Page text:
I read the post and have been following the dialogue closely. I have seen no evidence inconsistent with my suggestion: i.e. this is not a grand conspiracy of the investigators, but instead a logical result of many disparate players doing their job and finding bits and pieces of evidence that eventually gelled into a sufficiently coherent story to justify further investigation. The conspiracy theories require the assumption that the investigators started with an agenda and searched facts that supported their agenda. While that is, of course, possible, it is far from certain and has not been proven.

      2. Larry Kummer, Editor


        (1) To mention two of the most obvious facts showing your theory is wrong. First, the shifting narratives explaining the origin of the investigation. Second, the many lies told about it. Such as “we can’t release the info because it would imperil national security.” Then the info is released under duress, and it is nothing imperiling national security. Most recently, the name of the informant in the Trump campaign.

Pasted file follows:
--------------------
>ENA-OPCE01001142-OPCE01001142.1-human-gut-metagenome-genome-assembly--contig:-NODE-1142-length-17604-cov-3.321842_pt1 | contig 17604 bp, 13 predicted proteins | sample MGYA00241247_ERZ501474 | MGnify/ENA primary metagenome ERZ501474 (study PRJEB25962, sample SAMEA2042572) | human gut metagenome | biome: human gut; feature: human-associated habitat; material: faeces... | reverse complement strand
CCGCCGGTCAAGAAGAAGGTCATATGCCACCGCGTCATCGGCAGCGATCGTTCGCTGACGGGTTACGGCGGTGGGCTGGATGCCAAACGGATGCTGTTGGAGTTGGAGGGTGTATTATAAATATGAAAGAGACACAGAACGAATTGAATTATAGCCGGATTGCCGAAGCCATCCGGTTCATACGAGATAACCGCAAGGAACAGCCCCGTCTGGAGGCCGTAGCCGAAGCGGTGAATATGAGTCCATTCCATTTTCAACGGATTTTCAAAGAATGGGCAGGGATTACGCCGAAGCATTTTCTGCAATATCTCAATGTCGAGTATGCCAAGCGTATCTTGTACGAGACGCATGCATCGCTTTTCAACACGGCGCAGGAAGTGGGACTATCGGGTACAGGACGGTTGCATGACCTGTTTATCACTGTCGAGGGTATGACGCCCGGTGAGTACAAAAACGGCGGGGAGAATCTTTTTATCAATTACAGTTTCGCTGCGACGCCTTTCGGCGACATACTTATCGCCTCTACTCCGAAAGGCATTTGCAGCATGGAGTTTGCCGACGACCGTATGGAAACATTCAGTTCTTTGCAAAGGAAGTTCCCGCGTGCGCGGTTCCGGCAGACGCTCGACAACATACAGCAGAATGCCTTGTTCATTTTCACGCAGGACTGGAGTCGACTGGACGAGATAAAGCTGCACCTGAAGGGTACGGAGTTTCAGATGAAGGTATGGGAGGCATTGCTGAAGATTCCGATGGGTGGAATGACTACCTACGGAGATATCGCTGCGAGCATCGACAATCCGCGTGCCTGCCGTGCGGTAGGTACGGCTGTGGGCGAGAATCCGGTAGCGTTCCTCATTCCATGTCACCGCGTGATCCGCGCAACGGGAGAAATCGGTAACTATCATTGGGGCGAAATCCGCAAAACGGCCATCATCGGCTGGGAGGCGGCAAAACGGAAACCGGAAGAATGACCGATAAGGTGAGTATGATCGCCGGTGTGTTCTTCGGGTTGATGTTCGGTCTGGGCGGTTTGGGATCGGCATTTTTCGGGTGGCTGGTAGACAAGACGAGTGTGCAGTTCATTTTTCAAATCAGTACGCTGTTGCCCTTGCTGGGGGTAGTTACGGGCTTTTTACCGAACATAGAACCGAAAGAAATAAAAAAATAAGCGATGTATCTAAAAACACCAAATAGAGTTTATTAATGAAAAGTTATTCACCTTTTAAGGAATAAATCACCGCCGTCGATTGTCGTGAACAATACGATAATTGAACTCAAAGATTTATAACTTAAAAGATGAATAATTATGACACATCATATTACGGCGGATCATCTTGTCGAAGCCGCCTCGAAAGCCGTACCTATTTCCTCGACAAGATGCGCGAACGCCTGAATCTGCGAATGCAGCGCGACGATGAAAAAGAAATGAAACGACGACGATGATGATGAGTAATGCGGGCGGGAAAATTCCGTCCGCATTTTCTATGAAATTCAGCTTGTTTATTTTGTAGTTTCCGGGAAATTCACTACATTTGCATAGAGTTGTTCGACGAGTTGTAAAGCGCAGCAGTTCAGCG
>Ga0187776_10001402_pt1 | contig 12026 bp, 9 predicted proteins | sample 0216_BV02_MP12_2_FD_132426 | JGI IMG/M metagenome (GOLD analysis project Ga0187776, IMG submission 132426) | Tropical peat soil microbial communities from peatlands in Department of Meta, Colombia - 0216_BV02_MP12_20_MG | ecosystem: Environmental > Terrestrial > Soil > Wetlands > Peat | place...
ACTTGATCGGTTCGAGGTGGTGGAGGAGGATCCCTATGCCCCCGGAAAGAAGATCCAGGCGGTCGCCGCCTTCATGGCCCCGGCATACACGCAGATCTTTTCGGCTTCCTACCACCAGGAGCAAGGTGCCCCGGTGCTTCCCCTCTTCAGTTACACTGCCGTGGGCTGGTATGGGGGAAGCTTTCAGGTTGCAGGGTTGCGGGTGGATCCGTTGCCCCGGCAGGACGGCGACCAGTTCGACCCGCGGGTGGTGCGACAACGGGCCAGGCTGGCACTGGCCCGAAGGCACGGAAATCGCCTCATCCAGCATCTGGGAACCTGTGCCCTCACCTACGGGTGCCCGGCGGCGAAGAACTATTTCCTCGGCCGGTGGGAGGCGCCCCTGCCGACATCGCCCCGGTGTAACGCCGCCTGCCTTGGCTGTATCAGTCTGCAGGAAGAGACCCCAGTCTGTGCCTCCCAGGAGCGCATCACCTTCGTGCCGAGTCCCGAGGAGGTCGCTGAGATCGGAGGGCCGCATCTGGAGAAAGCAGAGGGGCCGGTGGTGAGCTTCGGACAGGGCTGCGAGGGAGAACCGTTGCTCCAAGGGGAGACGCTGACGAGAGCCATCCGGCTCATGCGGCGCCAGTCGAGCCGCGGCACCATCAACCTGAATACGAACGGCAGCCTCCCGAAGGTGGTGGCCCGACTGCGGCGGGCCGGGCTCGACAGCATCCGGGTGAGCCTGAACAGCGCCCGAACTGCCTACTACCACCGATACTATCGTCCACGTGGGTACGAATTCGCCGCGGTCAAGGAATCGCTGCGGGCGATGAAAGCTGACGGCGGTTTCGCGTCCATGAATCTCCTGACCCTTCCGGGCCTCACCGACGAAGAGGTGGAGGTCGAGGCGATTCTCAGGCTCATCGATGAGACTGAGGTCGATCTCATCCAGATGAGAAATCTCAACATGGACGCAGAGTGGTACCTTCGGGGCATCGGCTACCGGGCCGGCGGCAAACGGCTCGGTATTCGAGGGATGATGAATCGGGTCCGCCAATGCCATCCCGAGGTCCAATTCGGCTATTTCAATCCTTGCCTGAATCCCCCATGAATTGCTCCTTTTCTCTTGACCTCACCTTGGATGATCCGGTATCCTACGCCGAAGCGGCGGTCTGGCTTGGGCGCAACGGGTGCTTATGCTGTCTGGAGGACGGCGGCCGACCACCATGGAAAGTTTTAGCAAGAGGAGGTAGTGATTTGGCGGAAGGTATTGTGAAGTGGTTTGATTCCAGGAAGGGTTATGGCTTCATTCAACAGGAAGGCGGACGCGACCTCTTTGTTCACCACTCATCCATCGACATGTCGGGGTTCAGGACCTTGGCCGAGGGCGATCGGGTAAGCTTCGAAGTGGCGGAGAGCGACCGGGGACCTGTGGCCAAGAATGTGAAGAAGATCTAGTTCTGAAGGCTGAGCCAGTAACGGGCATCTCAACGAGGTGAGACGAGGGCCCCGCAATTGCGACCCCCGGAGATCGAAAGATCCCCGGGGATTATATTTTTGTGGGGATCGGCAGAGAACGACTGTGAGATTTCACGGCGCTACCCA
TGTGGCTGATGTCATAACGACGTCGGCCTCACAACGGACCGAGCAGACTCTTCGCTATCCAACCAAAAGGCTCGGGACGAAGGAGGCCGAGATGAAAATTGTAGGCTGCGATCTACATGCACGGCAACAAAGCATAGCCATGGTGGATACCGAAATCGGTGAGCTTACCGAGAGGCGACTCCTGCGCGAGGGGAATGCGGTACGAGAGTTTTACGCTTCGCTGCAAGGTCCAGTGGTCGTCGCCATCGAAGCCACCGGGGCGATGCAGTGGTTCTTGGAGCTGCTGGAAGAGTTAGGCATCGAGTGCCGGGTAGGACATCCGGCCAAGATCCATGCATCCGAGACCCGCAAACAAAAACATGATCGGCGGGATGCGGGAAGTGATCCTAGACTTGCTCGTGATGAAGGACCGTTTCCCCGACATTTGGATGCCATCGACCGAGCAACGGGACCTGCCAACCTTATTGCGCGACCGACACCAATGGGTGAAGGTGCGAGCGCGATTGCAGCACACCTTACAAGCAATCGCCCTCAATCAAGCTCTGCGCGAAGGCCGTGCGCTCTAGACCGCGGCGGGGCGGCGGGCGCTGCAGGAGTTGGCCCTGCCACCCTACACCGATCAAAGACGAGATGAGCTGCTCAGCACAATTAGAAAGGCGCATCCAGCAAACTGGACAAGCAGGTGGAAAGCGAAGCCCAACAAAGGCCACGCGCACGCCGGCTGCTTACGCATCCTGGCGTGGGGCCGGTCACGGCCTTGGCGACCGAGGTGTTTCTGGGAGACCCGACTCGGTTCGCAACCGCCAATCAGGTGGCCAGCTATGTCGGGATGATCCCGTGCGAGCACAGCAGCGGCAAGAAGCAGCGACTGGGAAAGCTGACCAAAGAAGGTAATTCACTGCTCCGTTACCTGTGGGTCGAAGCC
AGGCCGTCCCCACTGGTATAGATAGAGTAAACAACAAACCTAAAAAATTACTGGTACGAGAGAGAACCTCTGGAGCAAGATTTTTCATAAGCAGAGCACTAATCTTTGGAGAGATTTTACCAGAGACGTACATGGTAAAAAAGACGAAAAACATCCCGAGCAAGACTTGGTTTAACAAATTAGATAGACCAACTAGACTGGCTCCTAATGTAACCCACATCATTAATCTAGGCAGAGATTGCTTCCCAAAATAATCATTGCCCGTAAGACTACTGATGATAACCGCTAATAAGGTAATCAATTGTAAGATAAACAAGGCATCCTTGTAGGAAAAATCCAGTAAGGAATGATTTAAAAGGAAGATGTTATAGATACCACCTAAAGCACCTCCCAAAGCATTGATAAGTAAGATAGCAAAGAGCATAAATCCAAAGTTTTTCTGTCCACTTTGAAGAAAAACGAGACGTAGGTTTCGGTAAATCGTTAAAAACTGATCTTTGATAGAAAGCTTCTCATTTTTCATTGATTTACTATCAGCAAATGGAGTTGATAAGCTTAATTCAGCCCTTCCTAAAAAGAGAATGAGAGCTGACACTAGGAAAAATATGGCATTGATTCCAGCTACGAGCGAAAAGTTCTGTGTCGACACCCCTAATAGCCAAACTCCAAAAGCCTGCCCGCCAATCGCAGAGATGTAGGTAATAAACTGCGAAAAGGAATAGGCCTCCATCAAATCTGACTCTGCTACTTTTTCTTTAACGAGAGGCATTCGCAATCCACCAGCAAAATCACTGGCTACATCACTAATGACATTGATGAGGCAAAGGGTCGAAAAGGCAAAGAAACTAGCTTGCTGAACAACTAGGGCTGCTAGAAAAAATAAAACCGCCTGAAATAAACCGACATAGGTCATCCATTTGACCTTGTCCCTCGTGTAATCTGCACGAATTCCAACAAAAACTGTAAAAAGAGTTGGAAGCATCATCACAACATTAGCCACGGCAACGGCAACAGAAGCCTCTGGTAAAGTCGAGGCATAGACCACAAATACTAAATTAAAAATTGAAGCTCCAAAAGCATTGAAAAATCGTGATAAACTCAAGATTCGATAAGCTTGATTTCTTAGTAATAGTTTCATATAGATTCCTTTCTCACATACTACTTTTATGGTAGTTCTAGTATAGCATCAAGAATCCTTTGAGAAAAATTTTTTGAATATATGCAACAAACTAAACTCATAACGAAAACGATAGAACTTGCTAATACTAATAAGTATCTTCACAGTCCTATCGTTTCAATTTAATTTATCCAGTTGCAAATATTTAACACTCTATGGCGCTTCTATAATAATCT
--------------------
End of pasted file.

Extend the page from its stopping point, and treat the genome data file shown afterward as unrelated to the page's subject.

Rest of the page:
Neither of those is consistent with your theory.

        (2) “this is not a grand conspiracy of the investigators”

        That’s the usual rebuttal: “there is no conspiracy.” As if “conspiracies” in that sense are rare. All large-scale actions by institutions require groups of senior executives to cooperate. Institutions very often attempt to keep their internal actions secret, whether corporations, non-profits, or governments. If you believe that’s not happening, then you’re kidding yourself.